Revolutionising Cancer Diagnosis and Treatment: A Review on Advancements in Nanomaterial-based Theranostics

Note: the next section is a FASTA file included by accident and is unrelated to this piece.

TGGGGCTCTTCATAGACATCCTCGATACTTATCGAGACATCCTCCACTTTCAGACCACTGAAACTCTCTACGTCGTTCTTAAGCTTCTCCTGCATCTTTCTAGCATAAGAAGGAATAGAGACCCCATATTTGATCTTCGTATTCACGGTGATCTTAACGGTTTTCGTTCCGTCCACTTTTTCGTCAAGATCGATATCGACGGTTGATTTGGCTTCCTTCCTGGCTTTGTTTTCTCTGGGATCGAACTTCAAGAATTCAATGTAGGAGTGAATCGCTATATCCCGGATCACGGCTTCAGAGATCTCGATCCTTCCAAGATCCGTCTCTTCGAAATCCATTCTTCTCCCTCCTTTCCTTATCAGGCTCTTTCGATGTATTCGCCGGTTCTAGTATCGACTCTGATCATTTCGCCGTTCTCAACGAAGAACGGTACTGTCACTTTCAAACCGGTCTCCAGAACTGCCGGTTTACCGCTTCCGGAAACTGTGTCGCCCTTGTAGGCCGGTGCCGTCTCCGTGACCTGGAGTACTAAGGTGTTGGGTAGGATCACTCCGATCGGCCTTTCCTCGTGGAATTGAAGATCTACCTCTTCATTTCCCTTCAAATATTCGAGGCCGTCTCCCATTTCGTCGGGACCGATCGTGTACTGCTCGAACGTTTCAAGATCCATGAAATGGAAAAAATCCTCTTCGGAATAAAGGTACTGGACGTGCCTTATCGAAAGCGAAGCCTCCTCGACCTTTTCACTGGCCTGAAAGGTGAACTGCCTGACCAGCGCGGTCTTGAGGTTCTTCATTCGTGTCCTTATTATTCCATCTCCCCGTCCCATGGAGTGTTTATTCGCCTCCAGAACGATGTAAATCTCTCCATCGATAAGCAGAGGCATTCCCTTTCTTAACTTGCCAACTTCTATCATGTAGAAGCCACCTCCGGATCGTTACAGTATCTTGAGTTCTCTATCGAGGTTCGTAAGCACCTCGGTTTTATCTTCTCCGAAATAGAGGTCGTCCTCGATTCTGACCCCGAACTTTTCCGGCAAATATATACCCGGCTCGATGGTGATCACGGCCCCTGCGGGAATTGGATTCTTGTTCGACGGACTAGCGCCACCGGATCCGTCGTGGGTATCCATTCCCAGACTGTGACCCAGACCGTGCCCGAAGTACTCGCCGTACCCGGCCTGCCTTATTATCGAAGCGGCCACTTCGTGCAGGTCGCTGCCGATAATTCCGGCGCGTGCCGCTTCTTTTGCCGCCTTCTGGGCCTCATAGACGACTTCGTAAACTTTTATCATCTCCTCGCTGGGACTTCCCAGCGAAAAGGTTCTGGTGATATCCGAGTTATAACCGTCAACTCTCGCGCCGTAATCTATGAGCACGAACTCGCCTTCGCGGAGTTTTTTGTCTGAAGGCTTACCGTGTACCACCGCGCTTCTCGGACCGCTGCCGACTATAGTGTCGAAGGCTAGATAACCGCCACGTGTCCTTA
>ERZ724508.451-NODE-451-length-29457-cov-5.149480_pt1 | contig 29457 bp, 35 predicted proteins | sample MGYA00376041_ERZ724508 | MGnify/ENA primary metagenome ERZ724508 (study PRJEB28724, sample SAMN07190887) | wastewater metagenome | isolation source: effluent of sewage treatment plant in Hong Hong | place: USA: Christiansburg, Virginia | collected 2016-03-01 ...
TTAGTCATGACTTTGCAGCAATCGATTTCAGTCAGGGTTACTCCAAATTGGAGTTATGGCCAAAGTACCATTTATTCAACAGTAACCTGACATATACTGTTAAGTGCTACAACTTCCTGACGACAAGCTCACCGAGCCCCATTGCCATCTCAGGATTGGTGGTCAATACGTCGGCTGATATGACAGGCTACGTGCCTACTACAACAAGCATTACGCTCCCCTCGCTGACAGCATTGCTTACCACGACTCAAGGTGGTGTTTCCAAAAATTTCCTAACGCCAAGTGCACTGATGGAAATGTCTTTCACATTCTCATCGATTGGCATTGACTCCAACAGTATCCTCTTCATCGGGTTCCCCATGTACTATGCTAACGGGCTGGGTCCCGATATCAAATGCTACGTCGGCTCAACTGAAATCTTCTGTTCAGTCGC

The persistent struggle against cancer has given rise to the development of nanotheranostics, a domain that integrates therapeutic and diagnostic capabilities within nanoscale structures. This paper explores advancements in nanomaterials and nanoparticles for cancer nanotheranostics, focusing on their design, significance, and applications. The incorporation of biocompatible nanoparticles in cancer therapy offers personalised, targeted approaches while minimising side effects. The use of nanomaterials such as metals, polymers, and lipids enable precise drug delivery and imaging. Various imaging modalities, including ultrasound and fluorescence, complement therapeutic strategies for enhanced precision. Critical parameters for nanomaterial selection and design are discussed, emphasising biocompatibility, targeting efficiency, and drug delivery capacity. Biocompatibility ensures safe interactions within biological systems, requiring mitigation of toxicological concerns through strategies like anti-inflammatory peptides or ligand-functionalization. Targeting efficiency combines passive and active targeting to enhance specificity, reshaping cancer diagnostics and therapy. Drug delivery capacity is achieved through engineered core-shell structures with distinct properties, including liposomes, micelles, and dendrimers, each tailored for targeted therapy and imaging. This paper also discusses the advancements in the field of cancer treatment using nanotheranostics and its economic impact on the Canadian healthcare systems while following the ethical guidelines towards patients’ consent, privacy, and the proper use of emerging technologies.
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